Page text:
Tafida Raqeeb

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Tafida Raqeeb suffered a traumatic brain injury in February and has been on life support ever since

The parents of a brain-damaged girl will be allowed to take her abroad to continue her treatment, the High Court has ruled.

Five-year-old Tafida Raqeeb has been on life support at the Royal London Hospital since suffering a traumatic brain injury in February.

Her parents have organised funding to take her to the Gaslini children’s hospital in Genoa, Italy.

But UK specialists had argued any further treatment would be futile.

Bosses at Barts Health NHS Trust, which runs the hospital in Whitechapel, had asked the judge to rule that ending Tafida’s life-support was in her best interests.

Her mother, solicitor Shelina Begum, and father, construction consultant Mohammed Raqeeb, said doctors in Italy would continue to treat their daughter until she was diagnosed as brain dead.

They argued that Tafida was from a Muslim family and Islamic law said only God could take the decision to end her life.

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Specialists at the Royal London Hospital believe the five-year-old has no chance of recovery

Following the ruling, Mr Raqeeb said the couple were “thrilled by the judgement”.

Their barrister David Lock QC said the ruling was an “enormous relief” for the couple who he said now “wanted to get on with the transfer”.

Lawyers representing Barts Health NHS Trust said hospital bosses would consider appealing against the ruling.

Barrister Katie Gollop QC told Mr Justice MacDonald that his ruling could have implications for other children.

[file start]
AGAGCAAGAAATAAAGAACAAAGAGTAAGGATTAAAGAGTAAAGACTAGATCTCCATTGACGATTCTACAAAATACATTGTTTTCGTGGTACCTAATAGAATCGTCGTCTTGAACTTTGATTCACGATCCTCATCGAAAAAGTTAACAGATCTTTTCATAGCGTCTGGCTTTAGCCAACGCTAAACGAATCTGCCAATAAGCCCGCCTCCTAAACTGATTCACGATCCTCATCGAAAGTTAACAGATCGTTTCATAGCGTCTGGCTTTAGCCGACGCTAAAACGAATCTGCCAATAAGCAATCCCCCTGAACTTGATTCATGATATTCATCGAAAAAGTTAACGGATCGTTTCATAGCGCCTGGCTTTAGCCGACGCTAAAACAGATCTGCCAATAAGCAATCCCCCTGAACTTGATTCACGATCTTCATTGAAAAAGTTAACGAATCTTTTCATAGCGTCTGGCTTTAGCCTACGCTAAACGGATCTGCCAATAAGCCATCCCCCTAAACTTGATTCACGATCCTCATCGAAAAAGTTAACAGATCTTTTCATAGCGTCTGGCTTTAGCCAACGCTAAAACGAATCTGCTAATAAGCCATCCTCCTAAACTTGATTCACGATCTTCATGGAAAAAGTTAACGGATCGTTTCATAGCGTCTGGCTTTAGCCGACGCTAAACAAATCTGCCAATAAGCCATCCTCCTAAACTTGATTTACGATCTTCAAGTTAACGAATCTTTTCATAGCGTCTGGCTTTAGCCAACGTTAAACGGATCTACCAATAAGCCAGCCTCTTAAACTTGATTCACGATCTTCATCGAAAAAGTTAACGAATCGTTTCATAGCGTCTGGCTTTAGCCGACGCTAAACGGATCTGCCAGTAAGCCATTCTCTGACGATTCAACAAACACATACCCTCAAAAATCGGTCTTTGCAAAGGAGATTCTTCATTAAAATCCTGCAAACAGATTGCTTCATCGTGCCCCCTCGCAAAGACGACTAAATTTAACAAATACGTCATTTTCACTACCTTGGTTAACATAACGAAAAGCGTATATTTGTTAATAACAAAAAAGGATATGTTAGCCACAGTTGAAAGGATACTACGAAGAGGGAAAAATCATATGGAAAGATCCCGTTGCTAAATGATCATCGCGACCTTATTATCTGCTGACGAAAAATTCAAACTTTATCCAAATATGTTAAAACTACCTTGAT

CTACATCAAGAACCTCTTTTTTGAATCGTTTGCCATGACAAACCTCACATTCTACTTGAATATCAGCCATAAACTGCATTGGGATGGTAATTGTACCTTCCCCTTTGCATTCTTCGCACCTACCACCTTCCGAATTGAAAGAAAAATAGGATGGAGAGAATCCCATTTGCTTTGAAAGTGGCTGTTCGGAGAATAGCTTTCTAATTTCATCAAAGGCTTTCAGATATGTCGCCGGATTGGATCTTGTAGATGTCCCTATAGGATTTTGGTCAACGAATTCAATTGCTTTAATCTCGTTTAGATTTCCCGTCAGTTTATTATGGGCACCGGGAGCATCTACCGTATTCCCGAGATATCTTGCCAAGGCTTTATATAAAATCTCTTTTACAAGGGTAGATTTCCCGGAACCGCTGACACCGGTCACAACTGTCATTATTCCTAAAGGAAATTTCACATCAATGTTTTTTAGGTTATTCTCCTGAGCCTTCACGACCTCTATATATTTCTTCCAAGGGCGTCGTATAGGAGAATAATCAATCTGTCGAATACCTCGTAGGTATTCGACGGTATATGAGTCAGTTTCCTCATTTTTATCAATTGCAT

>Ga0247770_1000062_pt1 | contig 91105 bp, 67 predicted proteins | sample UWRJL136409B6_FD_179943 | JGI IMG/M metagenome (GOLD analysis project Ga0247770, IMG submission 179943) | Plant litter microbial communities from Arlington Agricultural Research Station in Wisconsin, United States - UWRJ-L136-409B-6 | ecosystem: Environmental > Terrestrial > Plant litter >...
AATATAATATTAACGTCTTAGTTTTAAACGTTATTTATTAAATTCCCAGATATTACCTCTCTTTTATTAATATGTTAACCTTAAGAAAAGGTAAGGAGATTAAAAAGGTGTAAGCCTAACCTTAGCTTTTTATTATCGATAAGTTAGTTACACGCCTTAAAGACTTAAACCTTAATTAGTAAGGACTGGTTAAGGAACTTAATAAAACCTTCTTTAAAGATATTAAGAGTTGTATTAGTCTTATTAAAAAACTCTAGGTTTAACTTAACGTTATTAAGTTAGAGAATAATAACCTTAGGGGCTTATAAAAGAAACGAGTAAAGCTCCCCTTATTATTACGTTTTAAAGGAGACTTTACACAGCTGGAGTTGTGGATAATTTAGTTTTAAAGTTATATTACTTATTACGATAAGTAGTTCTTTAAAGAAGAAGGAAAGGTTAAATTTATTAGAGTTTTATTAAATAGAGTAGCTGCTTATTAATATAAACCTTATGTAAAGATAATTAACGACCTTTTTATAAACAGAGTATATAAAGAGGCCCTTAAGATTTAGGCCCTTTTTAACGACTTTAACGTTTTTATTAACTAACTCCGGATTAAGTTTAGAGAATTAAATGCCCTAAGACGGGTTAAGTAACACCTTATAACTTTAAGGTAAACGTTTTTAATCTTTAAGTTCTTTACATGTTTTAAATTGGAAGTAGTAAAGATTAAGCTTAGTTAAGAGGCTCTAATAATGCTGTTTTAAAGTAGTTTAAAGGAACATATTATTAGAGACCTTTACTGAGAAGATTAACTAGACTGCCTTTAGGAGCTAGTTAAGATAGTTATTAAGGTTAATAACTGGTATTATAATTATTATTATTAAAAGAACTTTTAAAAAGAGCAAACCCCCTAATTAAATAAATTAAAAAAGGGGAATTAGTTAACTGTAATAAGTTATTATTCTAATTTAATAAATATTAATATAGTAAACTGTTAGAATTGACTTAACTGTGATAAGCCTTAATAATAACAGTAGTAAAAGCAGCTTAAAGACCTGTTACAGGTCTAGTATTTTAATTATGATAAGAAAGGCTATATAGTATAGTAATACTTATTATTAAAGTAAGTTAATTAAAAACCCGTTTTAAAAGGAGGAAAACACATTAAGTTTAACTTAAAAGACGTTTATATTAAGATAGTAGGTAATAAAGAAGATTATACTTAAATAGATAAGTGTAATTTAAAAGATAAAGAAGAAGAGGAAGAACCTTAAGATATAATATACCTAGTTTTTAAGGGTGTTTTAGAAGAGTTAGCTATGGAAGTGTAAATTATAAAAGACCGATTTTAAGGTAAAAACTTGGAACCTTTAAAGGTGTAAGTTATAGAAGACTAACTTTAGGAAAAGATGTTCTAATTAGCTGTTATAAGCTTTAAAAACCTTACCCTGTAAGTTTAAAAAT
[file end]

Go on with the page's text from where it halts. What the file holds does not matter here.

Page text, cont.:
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PA Media

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Tafida’s parents have organised funding to take her to the Gaslini children’s hospital in Genoa

The High Court had heard that Tafida woke her parents one morning in February complaining that she had a headache, and then had collapsed.

She was taken to hospital where doctors discovered that blood vessels in her brain were tangled and had ruptured.

In his ruling, Mr Justice MacDonald found that “where a child is not in pain and is not aware of his or her parlous situation, these cases can place the objective best interests test under some stress”.

“Tests must be looked for in subjective or highly value laden ethical, moral or religious factors… which mean different things to different people in a diverse, multicultural, multi-faith society,” he said.

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